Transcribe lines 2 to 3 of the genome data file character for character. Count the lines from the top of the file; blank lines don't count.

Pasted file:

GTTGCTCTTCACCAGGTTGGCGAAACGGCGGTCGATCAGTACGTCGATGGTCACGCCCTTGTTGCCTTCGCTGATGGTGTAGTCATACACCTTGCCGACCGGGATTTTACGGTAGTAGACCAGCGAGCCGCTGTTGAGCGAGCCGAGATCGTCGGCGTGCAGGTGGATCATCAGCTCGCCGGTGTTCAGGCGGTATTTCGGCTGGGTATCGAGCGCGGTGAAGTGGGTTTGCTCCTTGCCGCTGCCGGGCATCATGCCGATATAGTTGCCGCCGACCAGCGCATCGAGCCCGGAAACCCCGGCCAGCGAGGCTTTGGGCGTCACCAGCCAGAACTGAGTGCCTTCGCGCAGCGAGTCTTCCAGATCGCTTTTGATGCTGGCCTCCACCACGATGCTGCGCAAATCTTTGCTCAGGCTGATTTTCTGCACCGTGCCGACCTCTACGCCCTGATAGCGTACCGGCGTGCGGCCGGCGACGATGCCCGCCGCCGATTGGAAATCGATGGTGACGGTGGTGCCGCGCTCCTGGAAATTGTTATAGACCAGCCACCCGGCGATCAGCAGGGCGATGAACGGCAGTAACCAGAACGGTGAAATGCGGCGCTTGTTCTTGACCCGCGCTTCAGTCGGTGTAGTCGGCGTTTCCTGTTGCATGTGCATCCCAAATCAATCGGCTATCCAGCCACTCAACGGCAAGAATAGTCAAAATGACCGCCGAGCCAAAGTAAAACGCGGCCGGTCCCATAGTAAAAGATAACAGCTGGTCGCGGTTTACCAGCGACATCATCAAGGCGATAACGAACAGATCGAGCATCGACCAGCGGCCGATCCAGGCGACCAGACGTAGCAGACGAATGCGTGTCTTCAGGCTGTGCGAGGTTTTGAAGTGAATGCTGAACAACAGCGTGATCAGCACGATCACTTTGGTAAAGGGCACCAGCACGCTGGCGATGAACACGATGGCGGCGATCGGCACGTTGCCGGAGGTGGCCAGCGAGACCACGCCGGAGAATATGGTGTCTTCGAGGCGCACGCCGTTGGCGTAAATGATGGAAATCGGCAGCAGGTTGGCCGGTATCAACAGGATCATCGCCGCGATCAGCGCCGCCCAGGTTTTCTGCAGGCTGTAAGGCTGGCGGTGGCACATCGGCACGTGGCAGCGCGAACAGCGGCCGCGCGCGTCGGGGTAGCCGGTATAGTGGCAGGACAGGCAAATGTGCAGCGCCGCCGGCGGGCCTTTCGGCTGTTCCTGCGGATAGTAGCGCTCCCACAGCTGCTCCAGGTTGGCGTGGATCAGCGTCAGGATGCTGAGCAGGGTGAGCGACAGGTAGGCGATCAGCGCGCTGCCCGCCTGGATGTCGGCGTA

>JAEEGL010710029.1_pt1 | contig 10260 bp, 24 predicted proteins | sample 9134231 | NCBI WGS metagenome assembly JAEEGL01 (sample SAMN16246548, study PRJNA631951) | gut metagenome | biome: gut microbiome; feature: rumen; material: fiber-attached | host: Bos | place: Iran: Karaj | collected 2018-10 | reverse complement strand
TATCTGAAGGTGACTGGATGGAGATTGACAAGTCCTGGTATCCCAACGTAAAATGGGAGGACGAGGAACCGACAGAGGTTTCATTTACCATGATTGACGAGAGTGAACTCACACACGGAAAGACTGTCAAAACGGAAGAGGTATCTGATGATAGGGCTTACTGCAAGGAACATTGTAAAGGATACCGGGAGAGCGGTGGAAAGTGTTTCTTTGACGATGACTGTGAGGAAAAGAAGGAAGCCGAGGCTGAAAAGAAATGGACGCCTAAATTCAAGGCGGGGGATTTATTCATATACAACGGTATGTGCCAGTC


>JAEEGL010710029.1_pt1 | contig 10260 bp, 24 predicted proteins | sample 9134231 | NCBI WGS metagenome assembly JAEEGL01 (sample SAMN16246548, study PRJNA631951) | gut metagenome | biome: gut microbiome; feature: rumen; material: fiber-attached | host: Bos | place: Iran: Karaj | collected 2018-10 | reverse complement strand
TATCTGAAGGTGACTGGATGGAGATTGACAAGTCCTGGTATCCCAACGTAAAATGGGAGGACGAGGAACCGACAGAGGTTTCATTTACCATGATTGACGAGAGTGAACTCACACACGGAAAGACTGTCAAAACGGAAGAGGTATCTGATGATAGGGCTTACTGCAAGGAACATTGTAAAGGATACCGGGAGAGCGGTGGAAAGTGTTTCTTTGACGATGACTGTGAGGAAAAGAAGGAAGCCGAGGCTGAAAAGAAATGGACGCCTAAATTCAAGGCGGGGGATTTATTCATATACAACGGTATGTGCCAGTC